There are 5 very subtle but deliberate features that make the graphs of your performance measures speak so clearly that it can feel like a very focusing slap in the face:
1. Use line charts as your default.
Line charts are the best visual method for displaying changes through time, and that’s exactly what performance measures – most of them anyway – are for. We want to see if performance is getting worse, getting better or not changing at all. Bar charts are okay if you don’t have much historic data, and less than a dozen values of your performance measure time series to display. Virtually all my performance measures, including my New Signups measure which tracks new subscribers to my email newsletter week by week, are displayed in line charts.
2. Include at least 20 points of historic data.
To really draw confident conclusions about trends or changes in performance over time, you need more data than you think. You need at least 20 values of your performance measure time series. There are statistical reasons for this, and it boils down to the fact that there is always some level of natural variation in our measures’ values which is always there even when nothing has changed. You need to focus on the patterns through time, not the difference between this month and last month. In my graph of New Signups, having the historic values clearly shows the sudden growth in the level of signups since August 2009.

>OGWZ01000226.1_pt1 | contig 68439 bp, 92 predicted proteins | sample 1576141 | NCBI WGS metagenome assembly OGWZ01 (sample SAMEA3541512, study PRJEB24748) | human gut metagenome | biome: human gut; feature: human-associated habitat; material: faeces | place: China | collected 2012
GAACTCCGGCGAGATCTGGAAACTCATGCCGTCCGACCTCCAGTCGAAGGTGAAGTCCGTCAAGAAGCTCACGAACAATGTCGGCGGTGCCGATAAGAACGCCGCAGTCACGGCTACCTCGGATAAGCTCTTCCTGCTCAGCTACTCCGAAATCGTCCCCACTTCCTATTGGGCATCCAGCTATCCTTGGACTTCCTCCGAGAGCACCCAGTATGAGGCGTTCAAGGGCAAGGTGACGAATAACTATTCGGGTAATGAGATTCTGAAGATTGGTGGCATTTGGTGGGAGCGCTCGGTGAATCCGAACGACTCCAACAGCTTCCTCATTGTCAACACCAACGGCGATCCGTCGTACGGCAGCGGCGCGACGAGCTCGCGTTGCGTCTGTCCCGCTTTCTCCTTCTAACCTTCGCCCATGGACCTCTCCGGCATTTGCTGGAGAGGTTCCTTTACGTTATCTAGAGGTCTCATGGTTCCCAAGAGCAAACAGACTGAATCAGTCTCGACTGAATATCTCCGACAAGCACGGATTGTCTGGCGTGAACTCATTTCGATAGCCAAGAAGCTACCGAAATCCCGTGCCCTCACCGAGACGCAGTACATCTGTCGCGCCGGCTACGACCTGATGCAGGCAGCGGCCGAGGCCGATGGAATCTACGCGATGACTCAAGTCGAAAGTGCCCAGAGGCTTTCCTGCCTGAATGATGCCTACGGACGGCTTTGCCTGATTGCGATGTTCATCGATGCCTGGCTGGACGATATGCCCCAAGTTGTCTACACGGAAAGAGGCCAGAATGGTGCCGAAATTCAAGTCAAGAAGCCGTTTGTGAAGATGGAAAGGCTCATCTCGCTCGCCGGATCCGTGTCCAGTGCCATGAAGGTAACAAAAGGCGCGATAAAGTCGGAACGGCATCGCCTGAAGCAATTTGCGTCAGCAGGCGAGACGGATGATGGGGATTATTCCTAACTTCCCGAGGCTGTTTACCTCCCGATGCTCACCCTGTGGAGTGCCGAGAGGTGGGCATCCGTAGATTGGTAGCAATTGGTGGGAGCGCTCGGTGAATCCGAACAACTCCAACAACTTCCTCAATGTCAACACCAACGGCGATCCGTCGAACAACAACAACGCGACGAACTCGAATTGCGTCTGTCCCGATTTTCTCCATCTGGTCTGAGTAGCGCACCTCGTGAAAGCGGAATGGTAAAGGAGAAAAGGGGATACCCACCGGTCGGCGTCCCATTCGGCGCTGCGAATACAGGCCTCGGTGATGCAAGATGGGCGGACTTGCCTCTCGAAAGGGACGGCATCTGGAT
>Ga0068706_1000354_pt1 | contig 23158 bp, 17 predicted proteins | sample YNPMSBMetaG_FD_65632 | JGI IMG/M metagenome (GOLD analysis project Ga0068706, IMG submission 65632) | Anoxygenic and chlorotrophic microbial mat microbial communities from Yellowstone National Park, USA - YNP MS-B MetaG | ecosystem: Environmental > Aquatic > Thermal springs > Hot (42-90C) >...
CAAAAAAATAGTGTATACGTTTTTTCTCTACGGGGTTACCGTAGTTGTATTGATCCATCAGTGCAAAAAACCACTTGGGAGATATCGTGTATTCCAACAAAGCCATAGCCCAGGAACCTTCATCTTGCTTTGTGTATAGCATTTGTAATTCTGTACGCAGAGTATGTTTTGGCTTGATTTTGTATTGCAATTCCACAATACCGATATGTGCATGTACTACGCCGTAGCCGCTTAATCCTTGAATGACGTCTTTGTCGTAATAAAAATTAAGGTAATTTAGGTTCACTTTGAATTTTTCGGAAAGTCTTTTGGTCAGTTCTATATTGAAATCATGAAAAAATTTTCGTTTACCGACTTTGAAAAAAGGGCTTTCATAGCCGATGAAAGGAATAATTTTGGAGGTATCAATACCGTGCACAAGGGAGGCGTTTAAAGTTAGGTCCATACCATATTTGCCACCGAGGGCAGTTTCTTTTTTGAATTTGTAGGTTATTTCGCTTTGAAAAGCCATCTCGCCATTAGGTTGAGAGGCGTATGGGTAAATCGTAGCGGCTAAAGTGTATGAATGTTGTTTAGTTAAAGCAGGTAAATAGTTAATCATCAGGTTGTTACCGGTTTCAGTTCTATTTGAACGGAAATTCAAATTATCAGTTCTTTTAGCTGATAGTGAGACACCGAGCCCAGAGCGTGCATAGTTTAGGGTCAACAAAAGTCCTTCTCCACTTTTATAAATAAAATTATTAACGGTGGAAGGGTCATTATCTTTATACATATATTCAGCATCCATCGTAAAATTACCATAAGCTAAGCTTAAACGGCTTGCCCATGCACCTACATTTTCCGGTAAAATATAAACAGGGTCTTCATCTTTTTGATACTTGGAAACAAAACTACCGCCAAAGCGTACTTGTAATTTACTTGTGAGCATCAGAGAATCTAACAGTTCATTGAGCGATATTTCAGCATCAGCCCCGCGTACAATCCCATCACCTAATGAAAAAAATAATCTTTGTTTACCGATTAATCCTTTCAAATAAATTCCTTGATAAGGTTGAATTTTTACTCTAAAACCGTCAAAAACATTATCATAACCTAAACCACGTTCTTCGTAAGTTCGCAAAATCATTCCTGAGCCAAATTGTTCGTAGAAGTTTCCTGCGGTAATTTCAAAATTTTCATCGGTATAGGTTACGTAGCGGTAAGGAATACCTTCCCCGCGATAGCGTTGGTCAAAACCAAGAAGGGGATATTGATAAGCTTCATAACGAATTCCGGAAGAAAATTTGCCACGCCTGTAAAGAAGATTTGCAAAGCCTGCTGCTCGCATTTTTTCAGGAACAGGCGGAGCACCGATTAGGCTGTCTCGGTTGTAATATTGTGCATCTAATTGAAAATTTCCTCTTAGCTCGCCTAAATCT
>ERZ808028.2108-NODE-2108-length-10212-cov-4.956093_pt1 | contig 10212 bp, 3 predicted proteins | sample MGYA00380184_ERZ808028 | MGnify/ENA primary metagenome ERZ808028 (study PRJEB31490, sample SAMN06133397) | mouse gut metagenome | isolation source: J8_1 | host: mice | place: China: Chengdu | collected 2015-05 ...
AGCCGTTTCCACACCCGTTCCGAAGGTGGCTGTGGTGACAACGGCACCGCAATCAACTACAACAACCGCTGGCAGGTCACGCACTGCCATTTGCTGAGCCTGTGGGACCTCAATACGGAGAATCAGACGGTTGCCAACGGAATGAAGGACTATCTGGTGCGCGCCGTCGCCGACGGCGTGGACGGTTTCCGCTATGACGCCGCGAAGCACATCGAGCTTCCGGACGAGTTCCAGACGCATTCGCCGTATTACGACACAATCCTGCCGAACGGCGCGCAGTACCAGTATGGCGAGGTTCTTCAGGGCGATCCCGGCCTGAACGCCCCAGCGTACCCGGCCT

3. Add a line to highlight the current average level of performance.
Because the difference between this month and last month virtually never means anything, because of natural variation, it’s much more meaningful to focus on the average level of performance. I’m not talking about the overall average of your 20 measure values. I’m talking about the average level that current performance exhibits. In my graph of New Signups, the average level of 115 per week only accounts for the values that belong to the new trend since August 2009. Before then, the average was more around 25 per week. The current level predicts the average number of new signups I’ll likely continue to get if nothing significantly changes.
4. Keep it clean and uncluttered – let the data dominate.
I certainly don’t want to stop you from having fun with your dashboards (I know many people feel numbers are boring and they need all the help they can get to be interesting). But I do want to warn you about when decoration distorts and distracts you from what your performance measures are really trying to say. What stands out most about my New Signups graph? The data does. I’ve used colour to highlight the line in the chart, and everything else is subdued. Incidentally, I use colour to flag at a glance which measure belongs to which of my business processes: Marketing (red), Sales (purple), Service Delivery (green), Product Development (blue).
5. Use the graph title to stay focused on the goal.
This one’s optional but I love it. You state your goal in the title of the graph, so it makes the performance measure clear but also the target you’re trying to achieve. My graph’s title is “New Signups are at least 250 per week” and that encourages me to always check if my average level of current performance is moving closer to that target – or not!
Please appreciate that this is not an exhaustive list of how to design fabulous graphs. But it is a fabulous start!
Why not create yourself a graph template that satisfies these 5 features, and test a few of your business performance measures using this new template? See if you get some clearer insights into what’s really going on with your business performance.
About the Author
Stacey Barr is a specialist in performance measurement, helping people to move their business or organization’s performance from where it is, to where they want it to be.
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